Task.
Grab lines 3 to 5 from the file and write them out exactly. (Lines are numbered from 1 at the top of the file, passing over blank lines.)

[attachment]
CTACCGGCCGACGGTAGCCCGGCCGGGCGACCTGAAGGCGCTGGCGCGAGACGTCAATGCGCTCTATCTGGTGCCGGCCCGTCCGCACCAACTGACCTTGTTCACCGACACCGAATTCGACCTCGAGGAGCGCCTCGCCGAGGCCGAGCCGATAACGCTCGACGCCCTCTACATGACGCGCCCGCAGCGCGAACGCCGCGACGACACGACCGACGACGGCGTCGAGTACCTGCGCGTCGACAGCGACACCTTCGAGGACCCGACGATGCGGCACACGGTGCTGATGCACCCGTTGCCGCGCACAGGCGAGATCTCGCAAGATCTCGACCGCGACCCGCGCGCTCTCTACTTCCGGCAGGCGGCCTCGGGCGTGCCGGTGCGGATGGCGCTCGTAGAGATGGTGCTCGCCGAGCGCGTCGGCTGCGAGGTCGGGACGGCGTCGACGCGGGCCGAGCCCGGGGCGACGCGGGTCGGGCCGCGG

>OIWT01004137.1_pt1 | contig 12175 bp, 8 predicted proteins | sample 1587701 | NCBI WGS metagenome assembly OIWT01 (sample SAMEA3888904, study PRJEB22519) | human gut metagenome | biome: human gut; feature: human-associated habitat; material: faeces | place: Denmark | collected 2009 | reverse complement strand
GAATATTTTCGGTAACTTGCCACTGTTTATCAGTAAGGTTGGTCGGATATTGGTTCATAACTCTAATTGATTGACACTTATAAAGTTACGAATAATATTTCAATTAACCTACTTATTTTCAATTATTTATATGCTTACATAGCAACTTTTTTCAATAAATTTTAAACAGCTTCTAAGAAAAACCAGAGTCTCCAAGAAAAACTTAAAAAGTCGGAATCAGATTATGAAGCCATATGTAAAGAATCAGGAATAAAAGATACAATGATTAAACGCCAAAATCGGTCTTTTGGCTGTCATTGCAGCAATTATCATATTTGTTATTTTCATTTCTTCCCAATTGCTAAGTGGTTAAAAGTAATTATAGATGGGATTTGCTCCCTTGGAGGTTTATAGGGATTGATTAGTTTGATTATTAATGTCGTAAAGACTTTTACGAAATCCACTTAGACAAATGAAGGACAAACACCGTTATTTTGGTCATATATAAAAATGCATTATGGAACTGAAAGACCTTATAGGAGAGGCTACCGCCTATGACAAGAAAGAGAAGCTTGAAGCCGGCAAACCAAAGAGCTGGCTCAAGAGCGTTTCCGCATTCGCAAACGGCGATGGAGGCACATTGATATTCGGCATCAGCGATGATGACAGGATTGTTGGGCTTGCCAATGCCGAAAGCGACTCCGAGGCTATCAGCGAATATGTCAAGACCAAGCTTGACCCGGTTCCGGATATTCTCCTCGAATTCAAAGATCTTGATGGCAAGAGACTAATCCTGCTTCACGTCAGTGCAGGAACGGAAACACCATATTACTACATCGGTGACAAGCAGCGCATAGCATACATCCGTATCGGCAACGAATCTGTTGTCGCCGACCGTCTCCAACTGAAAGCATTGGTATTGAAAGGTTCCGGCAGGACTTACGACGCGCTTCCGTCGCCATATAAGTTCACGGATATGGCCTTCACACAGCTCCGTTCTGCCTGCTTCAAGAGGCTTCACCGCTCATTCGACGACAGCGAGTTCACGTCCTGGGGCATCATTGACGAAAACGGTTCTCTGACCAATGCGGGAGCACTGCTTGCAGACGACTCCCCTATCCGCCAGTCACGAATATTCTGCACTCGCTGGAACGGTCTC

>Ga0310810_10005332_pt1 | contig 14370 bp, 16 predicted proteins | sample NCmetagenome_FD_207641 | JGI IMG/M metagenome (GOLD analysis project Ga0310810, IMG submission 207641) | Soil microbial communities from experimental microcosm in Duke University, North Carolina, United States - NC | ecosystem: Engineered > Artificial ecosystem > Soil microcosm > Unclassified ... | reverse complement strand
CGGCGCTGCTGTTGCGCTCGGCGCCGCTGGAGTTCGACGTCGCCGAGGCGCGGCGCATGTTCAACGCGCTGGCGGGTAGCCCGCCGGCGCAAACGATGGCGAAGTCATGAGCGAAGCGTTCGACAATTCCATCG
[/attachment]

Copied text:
GAATATTTTCGGTAACTTGCCACTGTTTATCAGTAAGGTTGGTCGGATATTGGTTCATAACTCTAATTGATTGACACTTATAAAGTTACGAATAATATTTCAATTAACCTACTTATTTTCAATTATTTATATGCTTACATAGCAACTTTTTTCAATAAATTTTAAACAGCTTCTAAGAAAAACCAGAGTCTCCAAGAAAAACTTAAAAAGTCGGAATCAGATTATGAAGCCATATGTAAAGAATCAGGAATAAAAGATACAATGATTAAACGCCAAAATCGGTCTTTTGGCTGTCATTGCAGCAATTATCATATTTGTTATTTTCATTTCTTCCCAATTGCTAAGTGGTTAAAAGTAATTATAGATGGGATTTGCTCCCTTGGAGGTTTATAGGGATTGATTAGTTTGATTATTAATGTCGTAAAGACTTTTACGAAATCCACTTAGACAAATGAAGGACAAACACCGTTATTTTGGTCATATATAAAAATGCATTATGGAACTGAAAGACCTTATAGGAGAGGCTACCGCCTATGACAAGAAAGAGAAGCTTGAAGCCGGCAAACCAAAGAGCTGGCTCAAGAGCGTTTCCGCATTCGCAAACGGCGATGGAGGCACATTGATATTCGGCATCAGCGATGATGACAGGATTGTTGGGCTTGCCAATGCCGAAAGCGACTCCGAGGCTATCAGCGAATATGTCAAGACCAAGCTTGACCCGGTTCCGGATATTCTCCTCGAATTCAAAGATCTTGATGGCAAGAGACTAATCCTGCTTCACGTCAGTGCAGGAACGGAAACACCATATTACTACATCGGTGACAAGCAGCGCATAGCATACATCCGTATCGGCAACGAATCTGTTGTCGCCGACCGTCTCCAACTGAAAGCATTGGTATTGAAAGGTTCCGGCAGGACTTACGACGCGCTTCCGTCGCCATATAAGTTCACGGATATGGCCTTCACACAGCTCCGTTCTGCCTGCTTCAAGAGGCTTCACCGCTCATTCGACGACAGCGAGTTCACGTCCTGGGGCATCATTGACGAAAACGGTTCTCTGACCAATGCGGGAGCACTGCTTGCAGACGACTCCCCTATCCGCCAGTCACGAATATTCTGCACTCGCTGGAACGGTCTC

>Ga0310810_10005332_pt1 | contig 14370 bp, 16 predicted proteins | sample NCmetagenome_FD_207641 | JGI IMG/M metagenome (GOLD analysis project Ga0310810, IMG submission 207641) | Soil microbial communities from experimental microcosm in Duke University, North Carolina, United States - NC | ecosystem: Engineered > Artificial ecosystem > Soil microcosm > Unclassified ... | reverse complement strand
CGGCGCTGCTGTTGCGCTCGGCGCCGCTGGAGTTCGACGTCGCCGAGGCGCGGCGCATGTTCAACGCGCTGGCGGGTAGCCCGCCGGCGCAAACGATGGCGAAGTCATGAGCGAAGCGTTCGACAATTCCATCG